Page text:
To speed up the process, be ready with complete and correct records. Just give the auditor what they ask for. It is more effort for you and the auditor if you provide more (or less!) information than is necessary. Ensure the auditor can speak with an owner or employee acquainted with the business’ administrative procedures.
You and the auditor will both benefit from all of this preparation.
Lastly, it's a good idea to work with the auditor on the project and review any documentation they produce. Make inquiries about anything that needs to be clarified, and avoid signing off on incomplete audit records. Always read through documents thoroughly.
What happens when estimated payroll and audited payroll figures don’t match up?
There won’t be a cost difference if your real risk exposure or payroll matches your forecast.
Your premium for that coverage term could be lower than what you paid initially. If your real risk exposure or payroll was lower than your estimate, your insurance provider might be obligated to refund you for the difference.
If your actual risk exposure or payroll was higher than your estimate, your premium might be higher than what you initially paid, and you may be required to pay the difference to the insurance provider.
Who qualifies as an independent contractor?
An independent contractor is a person or company that offers a service for a fee. They typically work for multiple clients and set their hours and rules. If you use subcontractors, keep all agreements and invoices, especially those that detail the costs of labor and materials, separately.
Beyond that, ensure you have multiple copies of insurance and business certificates of subcontractors working for you, as you will be required to provide these certificates. If you cannot provide these, your premium will be adjusted, and you could pay more.
A good advice is that you need to ensure you have multiple copies of insurance and business certificates of subcontractors working for you.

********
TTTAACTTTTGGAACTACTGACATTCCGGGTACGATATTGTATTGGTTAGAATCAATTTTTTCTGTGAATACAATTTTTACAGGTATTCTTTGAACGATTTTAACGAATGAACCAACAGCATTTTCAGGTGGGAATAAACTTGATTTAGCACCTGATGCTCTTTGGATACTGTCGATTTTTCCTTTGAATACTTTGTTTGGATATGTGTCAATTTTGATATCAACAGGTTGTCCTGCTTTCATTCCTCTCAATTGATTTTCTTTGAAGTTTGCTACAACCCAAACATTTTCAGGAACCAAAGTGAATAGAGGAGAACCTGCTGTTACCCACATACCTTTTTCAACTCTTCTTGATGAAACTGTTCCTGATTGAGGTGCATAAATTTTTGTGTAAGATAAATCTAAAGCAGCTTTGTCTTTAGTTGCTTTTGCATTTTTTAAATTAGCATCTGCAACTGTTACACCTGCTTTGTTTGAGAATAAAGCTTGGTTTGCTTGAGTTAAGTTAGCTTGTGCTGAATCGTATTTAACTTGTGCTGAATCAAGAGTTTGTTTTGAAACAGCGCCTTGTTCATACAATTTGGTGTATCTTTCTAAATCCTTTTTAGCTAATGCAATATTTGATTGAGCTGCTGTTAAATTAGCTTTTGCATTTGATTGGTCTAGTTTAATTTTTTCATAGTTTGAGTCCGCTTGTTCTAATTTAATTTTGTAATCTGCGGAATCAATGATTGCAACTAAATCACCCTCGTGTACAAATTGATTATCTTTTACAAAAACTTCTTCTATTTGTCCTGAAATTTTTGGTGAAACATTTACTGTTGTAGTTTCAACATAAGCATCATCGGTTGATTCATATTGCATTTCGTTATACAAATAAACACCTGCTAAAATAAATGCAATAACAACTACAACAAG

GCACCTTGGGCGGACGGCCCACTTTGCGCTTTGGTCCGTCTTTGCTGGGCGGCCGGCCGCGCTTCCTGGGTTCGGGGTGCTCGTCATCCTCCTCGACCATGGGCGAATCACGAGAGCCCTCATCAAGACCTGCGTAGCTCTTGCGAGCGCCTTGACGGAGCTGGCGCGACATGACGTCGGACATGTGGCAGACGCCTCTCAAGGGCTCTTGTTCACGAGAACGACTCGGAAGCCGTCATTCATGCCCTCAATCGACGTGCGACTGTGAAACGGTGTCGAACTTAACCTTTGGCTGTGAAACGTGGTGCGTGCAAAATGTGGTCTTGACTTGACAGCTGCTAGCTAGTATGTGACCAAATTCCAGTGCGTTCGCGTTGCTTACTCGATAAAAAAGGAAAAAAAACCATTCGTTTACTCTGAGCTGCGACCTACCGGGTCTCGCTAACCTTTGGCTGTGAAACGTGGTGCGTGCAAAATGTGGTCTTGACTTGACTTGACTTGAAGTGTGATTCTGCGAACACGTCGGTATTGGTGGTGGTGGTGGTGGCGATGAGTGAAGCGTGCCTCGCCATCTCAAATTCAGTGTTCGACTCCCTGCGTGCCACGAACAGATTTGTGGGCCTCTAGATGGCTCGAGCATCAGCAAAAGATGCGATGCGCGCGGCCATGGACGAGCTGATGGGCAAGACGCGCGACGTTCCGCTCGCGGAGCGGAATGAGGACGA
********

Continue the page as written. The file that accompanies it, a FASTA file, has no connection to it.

Does the payroll for workers’ compensation include overtime pay?
Because the company does not give clear records indicating which portion of wages was extra pay, overtime money is frequently included during the audit. The only requirement is that the employer pays overtime at the employee’s usual hourly wage rate. Your company must provide documentation of overtime wages split on an accurate payroll record. In some states, the sum paid to employees includes overtime compensation at a rate of two-thirds.
What if I don’t complete my workers’ comp audit?
Extreme consequences may result if you ignore a worker’s compensation audit evaluation for you and your company. You violate the terms of your contract with the insurance provider if you fail to agree to the review guidelines for workers’ compensation audit and can be slammed with a colossal non-compliance bill.
Most workers’ compensation auditors recognize that business does not always run as planned; thus, they are often patient and can provide extension periods. Additionally, once an audit is complete, you get up to 3-years to dispute the findings.
Have you been required to complete a Workers’ Compensation Audit?
If you have a policy with us, we can guide you through the process.